Subaru Legacy Outback Problems

Engine Oil Leak Form Pump Seal on Subaru Legacy Outback

Problem Description and Possible Solution

The leak may develop from the oil pump seal. Our technicians prefer to use thread locker when replacing the seal to prevent the bolts from becoming loose again.

(3 people reported this problem)

Subaru Legacy Outback Vehicles With This Problem

RepairPal Verified
Average mileage: (–)
Engine affected: 2.5L 4 Cylinder
2 model years affected: 1998, 1999
Not Your Subaru Legacy Outback Problem?
Brake problem? Or maybe a faulty head gasket cylinder?
Learn About Your Car Problems
Search For a Specific Car Problem
Viewing 1-2 of 2 comments
When replacing the timing belt on our 98 at around we had a leak from the pump to harmonic balancer at the front lip seal I opted to pull the oil pump at that time because of what I had read before hand about the fasteners on the case plate this plate covers the gear and pumping arrangement to prevent poor oil pressures and damage from starving vital engine components. Disturbingly, most of the screws were nearly falling out of the plate and holes. I subsequently removed all the screws and inspected the gears and case. The remainder of the pump had very little wear so a good cleaning and a drop of red lock tight at the threads gave me a good feeling. New seal, timing belt and valve cover gaskets tightened everything up nicely. The engine was always very noisy to me but the dealer indicated that the 2.5 had very short skirt pistons used to retain the nearly same size restrictions as the 2.0l and for economy numbers. recommend replacing timing belt, idlers (there is a few of them)and water pump as the work and cost are minimal. These are available in a "kit" so this tells you how many problems develop in this area. FYI This is a interferance engine and this means if the timing belt breaks the engins valves stop going up and down as intended. Pistons in the combustion chamber however, keep going up and down until the engine stops moving. That being said, any valves open when they should be shut can and will destroy, causing piston, head and other serious damage. Happened a few years ago to a freind, a Subaru Dealer (none the less)replaced the timing belt without the rollars idlers and tensioners on a meticulously maintained 98 with close to 200000 miles on her. Needless to say the 3000 to 4000 dollar cost of a engine job put a new car in the driveway with only a apology and excuses from the dealer. Sorry for the extra wind but seriously, I wish everyone knew these issues.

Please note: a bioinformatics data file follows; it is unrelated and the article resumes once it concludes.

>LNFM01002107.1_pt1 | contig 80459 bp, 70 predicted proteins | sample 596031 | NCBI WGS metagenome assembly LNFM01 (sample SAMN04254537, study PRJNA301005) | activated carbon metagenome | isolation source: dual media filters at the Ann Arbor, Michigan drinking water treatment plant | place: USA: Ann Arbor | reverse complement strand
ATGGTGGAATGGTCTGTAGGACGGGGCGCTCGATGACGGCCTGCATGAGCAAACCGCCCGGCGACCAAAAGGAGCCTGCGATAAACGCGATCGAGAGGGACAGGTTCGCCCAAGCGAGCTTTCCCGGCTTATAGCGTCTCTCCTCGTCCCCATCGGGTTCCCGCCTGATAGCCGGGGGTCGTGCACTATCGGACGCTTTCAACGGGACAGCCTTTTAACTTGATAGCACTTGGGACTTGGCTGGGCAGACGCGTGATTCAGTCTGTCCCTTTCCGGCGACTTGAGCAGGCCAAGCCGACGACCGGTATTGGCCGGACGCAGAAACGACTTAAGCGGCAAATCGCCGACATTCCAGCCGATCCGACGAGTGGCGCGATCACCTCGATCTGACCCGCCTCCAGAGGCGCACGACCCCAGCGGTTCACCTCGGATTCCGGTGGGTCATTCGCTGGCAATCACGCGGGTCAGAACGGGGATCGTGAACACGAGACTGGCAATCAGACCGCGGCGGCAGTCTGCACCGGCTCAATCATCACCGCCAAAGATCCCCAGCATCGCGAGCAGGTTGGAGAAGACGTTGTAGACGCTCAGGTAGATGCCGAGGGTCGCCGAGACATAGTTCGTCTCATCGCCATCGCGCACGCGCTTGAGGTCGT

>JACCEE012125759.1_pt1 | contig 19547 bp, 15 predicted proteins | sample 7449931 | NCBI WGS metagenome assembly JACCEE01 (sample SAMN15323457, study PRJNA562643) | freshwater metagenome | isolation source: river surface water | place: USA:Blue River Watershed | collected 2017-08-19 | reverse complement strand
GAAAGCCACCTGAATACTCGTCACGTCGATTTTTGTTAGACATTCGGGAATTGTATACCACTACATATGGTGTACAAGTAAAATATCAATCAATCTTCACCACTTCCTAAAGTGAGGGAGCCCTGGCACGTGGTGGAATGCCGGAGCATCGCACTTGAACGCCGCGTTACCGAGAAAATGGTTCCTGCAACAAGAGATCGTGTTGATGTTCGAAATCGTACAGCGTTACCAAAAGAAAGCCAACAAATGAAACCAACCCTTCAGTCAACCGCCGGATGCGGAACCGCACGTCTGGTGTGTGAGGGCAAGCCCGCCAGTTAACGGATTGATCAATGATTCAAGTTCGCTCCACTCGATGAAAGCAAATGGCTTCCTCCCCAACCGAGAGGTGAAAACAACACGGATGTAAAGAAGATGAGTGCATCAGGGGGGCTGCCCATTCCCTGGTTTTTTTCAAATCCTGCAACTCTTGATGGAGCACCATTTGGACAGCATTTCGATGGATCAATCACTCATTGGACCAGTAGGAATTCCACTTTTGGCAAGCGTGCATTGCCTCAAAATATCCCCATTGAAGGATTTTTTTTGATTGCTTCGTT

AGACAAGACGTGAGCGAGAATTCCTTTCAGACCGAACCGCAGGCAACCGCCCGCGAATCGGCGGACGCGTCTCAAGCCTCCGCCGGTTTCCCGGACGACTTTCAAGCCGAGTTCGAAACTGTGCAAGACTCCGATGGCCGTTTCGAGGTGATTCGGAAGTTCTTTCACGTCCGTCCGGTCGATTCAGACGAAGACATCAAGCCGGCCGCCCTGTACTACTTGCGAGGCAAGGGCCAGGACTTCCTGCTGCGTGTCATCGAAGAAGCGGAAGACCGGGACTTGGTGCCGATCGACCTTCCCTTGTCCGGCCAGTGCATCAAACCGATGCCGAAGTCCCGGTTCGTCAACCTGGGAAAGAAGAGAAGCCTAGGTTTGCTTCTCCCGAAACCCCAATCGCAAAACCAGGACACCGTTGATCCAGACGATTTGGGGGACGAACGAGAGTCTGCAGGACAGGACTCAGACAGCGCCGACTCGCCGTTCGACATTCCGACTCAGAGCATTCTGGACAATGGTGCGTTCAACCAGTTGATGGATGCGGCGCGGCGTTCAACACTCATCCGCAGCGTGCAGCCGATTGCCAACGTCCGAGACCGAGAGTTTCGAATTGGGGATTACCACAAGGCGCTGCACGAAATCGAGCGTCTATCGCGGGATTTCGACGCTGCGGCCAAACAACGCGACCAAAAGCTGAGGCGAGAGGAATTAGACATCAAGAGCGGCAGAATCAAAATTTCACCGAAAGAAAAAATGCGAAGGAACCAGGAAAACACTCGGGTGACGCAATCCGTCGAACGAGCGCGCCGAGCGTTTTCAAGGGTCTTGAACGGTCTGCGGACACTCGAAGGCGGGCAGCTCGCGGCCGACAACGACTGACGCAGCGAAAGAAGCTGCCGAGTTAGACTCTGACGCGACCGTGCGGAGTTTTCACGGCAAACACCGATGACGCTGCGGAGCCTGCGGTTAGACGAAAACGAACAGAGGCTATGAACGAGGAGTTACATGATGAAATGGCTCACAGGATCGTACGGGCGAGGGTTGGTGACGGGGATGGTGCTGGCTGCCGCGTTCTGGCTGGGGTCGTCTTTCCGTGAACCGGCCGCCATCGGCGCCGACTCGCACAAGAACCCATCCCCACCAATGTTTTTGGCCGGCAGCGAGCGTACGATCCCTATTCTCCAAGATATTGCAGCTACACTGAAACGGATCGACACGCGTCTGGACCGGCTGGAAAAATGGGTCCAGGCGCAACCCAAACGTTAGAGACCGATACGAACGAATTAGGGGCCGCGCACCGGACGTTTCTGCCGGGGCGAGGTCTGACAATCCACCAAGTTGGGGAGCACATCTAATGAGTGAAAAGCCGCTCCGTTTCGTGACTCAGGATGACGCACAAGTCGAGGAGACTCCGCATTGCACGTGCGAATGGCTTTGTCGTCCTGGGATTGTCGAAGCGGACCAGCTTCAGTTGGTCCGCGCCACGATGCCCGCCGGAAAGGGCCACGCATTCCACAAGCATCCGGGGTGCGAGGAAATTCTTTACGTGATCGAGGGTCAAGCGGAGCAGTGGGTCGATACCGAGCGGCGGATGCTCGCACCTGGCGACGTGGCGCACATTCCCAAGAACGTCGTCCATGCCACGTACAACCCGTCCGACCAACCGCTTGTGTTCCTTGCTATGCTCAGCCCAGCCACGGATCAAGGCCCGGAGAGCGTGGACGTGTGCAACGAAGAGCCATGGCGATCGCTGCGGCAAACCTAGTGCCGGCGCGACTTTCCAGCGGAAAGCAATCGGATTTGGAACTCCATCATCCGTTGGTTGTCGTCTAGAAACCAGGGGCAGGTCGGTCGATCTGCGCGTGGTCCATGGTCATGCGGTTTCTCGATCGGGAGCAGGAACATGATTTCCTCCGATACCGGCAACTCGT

the dealer took in when i had a leek and when i got it back two days later the nut came loose and started to make harrible noise so i sent it back and the guy put a lock nut on and has not came loose sense